The Idol X is available from Bell for $250 off contract. Itís $0 on contract but thereís less of a reason to consider the Idol X unless youíre buying it outright.

    The Idol X has 2GB of RAM, a bigger, higher resolution screen, memory card slot and I have to mention the $250 outright price again.

    The Mini has the edge with better speakers, plus better gaming performance because the screen resolution and SoC are a better match.

    If youíre not going to sign a contract then the Alcatel Idol X is really hard to pass up.

    What about the Moto G?

    The real wild card if youíre thinking about the $399.99 on Rogers HTC One Mini is that you can get a Moto G for around $200 though in Canada itís a TELUS/Koodo exclusive.

    The Moto G has similar specs including the 1280x720 display. On the downside, the Gís sold here only come with 8GB of storage which is not expandable.

    The Moto Gís speaker doesnít sound as good as the One's plus it doesnít have the One Miniís amazing metal body. The Moto Gís 5 megapixel camera is also much more suited for a entry level phone whereas the One Miniís is something youíd get in a more expensive phone.

    Then again, the Moto Gís lower outright price mitigates all of these cons.

    The Moto G is a phone you buy outright. Donít sign a contract to get it. Thereís almost no point to a phone subsidy if it only costs $200.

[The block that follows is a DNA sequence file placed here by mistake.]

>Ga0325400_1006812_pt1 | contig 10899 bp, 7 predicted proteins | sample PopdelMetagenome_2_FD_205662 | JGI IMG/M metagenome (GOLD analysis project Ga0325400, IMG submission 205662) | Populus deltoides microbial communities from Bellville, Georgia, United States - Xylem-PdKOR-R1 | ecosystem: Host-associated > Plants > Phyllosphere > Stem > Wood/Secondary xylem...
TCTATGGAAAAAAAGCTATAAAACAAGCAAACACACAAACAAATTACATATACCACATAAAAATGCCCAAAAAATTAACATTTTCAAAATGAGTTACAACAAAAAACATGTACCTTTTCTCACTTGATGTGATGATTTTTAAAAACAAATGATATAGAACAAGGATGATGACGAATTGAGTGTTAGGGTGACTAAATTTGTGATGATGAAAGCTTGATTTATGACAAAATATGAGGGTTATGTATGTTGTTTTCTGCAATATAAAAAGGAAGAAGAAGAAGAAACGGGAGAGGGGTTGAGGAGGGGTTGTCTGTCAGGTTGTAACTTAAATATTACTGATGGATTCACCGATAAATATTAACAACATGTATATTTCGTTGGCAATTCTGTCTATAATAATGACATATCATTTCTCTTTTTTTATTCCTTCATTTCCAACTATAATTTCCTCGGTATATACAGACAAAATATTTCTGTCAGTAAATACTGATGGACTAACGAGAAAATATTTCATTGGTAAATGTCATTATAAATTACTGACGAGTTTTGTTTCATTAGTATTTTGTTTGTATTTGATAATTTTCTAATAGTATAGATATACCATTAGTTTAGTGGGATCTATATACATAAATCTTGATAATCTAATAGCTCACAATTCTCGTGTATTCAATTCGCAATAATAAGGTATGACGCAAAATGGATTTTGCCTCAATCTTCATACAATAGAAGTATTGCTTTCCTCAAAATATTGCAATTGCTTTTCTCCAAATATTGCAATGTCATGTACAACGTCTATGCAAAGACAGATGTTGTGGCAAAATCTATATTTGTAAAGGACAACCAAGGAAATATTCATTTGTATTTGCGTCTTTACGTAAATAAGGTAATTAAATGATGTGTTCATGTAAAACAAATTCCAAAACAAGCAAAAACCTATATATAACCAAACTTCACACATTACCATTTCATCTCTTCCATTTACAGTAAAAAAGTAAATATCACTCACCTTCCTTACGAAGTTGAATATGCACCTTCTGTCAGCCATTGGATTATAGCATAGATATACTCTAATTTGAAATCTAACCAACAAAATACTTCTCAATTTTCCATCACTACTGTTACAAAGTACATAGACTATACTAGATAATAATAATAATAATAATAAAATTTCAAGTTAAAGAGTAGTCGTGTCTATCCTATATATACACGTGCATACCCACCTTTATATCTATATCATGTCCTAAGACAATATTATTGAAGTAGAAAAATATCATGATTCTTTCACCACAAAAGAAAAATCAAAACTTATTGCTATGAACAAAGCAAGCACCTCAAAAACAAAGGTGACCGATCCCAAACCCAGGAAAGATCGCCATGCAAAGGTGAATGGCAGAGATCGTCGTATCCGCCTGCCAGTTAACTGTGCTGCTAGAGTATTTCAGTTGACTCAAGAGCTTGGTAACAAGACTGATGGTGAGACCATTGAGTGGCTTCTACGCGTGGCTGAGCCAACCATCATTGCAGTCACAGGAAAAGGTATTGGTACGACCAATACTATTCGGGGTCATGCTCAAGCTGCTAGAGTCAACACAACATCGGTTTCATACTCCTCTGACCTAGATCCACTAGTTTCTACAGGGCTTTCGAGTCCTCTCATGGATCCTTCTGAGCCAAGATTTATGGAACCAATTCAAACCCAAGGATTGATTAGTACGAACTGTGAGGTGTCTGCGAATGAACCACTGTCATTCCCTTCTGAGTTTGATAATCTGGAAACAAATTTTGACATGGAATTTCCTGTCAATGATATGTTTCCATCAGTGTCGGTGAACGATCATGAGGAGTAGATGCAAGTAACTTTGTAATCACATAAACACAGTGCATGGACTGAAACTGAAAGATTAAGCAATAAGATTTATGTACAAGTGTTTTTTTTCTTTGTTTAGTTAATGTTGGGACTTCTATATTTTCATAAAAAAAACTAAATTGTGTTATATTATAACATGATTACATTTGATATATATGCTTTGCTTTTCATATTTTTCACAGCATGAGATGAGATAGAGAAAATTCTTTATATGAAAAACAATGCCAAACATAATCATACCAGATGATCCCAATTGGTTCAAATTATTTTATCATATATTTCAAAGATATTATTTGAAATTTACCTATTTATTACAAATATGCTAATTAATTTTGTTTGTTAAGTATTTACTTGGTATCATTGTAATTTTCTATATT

So, if you can deal with the Moto Gís storage issues, inferior camera, lack of metal body and worse sounding speakers then the Moto G is probably a better bet. However, if youíre signing a contract, check out the HTC One Mini.
    This article was originally published in forum thread: Our HTC One Mini review: The Small One started by howard View original post
    Comments 7 Comments
    1. EricSony's Avatar
      EricSony -
      The Samsung S4 Mini has 16gb internal memory, not 8! At least the one I got from Fido does (so the Rogers version most certainly does as well).
    1. howard's Avatar
      howard -
      Quote Originally Posted by EricSony View Post
      The Samsung S4 Mini has 16gb internal memory, not 8! At least the one I got from Fido does (so the Rogers version most certainly does as well).
      Thanks, fixed that. I remembered wrong.
    1. dragon2knight's Avatar
      dragon2knight -
      These "mini" versions of their bigger counterparts are....cute, but overpriced. For what they are asking for them you might as well wait a bit longer and just get their bigger brothers. Better resale value to boot. There are some great choices now in the $200.00 and under club, with the Moto G being the tip of the iceberg. Samsung has the Light, Alcatel has a few contenders, and the Nexus is always looming at not too much more than that.
      I guess if your looking for smaller, then these might be a good item to consider, but other than that I don't see the point.
    1. howard's Avatar
      howard -
      Quote Originally Posted by dragon2knight View Post
      These "mini" versions of their bigger counterparts are....cute, but overpriced. For what they are asking for them you might as well wait a bit longer and just get their bigger brothers. Better resale value to boot. There are some great choices now in the $200.00 and under club, with the Moto G being the tip of the iceberg. Samsung has the Light, Alcatel has a few contenders, and the Nexus is always looming at not too much more than that.
      I guess if your looking for smaller, then these might be a good item to consider, but other than that I don't see the point.
      Good point, unless you want something small, the difference between an inexpensive flagship like the Alcatel Idol X and and a 'mini' version of a flagship is usually pretty small so if you were to take brand out of the equation the mini's could get squeezed out of the equation.
    1. dragon2knight's Avatar